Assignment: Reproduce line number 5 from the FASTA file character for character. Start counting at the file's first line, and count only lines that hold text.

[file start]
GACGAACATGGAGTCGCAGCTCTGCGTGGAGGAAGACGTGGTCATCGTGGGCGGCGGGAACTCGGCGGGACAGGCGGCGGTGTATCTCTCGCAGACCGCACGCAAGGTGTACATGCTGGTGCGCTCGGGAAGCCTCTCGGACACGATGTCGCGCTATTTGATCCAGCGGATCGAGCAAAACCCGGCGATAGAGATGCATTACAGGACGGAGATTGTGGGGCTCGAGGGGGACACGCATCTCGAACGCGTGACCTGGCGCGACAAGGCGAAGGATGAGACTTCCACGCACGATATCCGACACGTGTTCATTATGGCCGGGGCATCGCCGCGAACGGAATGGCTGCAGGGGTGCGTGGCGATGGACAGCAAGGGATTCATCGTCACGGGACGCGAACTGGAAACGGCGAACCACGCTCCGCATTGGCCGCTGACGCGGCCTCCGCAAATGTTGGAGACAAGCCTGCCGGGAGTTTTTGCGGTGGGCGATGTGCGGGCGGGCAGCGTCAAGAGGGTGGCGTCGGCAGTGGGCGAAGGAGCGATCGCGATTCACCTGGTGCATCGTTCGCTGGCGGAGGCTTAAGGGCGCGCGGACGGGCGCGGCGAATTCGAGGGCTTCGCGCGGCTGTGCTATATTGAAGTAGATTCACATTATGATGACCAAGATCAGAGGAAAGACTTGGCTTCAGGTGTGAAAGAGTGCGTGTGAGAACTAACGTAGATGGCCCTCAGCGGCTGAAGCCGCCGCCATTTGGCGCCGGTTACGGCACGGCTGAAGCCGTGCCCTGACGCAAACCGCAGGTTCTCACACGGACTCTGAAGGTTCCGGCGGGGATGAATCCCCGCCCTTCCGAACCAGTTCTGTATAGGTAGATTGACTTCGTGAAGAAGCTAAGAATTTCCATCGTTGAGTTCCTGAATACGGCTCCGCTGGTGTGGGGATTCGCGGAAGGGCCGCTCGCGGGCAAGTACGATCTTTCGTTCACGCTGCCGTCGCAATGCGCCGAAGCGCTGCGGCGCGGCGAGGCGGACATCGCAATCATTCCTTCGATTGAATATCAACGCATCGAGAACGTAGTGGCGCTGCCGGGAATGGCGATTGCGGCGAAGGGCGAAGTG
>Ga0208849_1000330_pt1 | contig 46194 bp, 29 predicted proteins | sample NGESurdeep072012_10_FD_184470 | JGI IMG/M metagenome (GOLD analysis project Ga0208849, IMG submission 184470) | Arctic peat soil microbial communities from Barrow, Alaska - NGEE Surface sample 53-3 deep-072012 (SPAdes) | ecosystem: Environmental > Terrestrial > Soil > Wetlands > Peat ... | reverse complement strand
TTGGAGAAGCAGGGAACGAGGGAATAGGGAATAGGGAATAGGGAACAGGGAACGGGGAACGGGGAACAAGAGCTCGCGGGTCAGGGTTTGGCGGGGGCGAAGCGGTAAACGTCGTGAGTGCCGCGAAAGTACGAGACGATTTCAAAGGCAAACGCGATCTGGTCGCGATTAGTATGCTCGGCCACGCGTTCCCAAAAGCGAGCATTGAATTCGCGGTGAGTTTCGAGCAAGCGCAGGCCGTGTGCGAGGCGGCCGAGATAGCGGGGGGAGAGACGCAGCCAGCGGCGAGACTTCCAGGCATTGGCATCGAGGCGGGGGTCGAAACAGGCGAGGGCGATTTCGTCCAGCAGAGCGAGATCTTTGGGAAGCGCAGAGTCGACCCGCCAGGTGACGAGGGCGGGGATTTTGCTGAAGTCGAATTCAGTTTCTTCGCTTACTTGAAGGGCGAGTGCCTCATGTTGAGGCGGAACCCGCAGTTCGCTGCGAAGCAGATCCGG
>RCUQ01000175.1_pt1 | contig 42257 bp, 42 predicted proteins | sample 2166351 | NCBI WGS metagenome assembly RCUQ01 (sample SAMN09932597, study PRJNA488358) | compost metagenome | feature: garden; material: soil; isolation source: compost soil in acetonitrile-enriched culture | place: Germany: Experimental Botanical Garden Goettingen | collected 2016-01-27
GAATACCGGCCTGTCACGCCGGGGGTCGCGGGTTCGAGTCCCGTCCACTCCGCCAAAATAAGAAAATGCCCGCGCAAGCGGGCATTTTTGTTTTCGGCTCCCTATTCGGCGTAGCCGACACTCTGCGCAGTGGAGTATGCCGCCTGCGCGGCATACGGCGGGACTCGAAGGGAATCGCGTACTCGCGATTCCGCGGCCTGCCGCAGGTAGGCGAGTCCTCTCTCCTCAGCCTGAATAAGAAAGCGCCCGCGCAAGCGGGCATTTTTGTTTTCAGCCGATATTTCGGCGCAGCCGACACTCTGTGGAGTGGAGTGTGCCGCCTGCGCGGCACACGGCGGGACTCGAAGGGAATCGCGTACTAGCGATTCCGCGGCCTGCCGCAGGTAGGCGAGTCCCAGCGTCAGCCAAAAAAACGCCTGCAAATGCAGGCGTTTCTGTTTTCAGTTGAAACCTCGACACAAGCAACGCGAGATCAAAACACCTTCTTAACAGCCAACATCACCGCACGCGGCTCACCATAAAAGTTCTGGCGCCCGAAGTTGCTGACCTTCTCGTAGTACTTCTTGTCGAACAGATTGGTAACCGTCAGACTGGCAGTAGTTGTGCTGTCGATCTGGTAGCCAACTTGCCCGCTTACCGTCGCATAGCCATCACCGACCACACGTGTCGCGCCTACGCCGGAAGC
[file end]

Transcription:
GAATACCGGCCTGTCACGCCGGGGGTCGCGGGTTCGAGTCCCGTCCACTCCGCCAAAATAAGAAAATGCCCGCGCAAGCGGGCATTTTTGTTTTCGGCTCCCTATTCGGCGTAGCCGACACTCTGCGCAGTGGAGTATGCCGCCTGCGCGGCATACGGCGGGACTCGAAGGGAATCGCGTACTCGCGATTCCGCGGCCTGCCGCAGGTAGGCGAGTCCTCTCTCCTCAGCCTGAATAAGAAAGCGCCCGCGCAAGCGGGCATTTTTGTTTTCAGCCGATATTTCGGCGCAGCCGACACTCTGTGGAGTGGAGTGTGCCGCCTGCGCGGCACACGGCGGGACTCGAAGGGAATCGCGTACTAGCGATTCCGCGGCCTGCCGCAGGTAGGCGAGTCCCAGCGTCAGCCAAAAAAACGCCTGCAAATGCAGGCGTTTCTGTTTTCAGTTGAAACCTCGACACAAGCAACGCGAGATCAAAACACCTTCTTAACAGCCAACATCACCGCACGCGGCTCACCATAAAAGTTCTGGCGCCCGAAGTTGCTGACCTTCTCGTAGTACTTCTTGTCGAACAGATTGGTAACCGTCAGACTGGCAGTAGTTGTGCTGTCGATCTGGTAGCCAACTTGCCCGCTTACCGTCGCATAGCCATCACCGACCACACGTGTCGCGCCTACGCCGGAAGC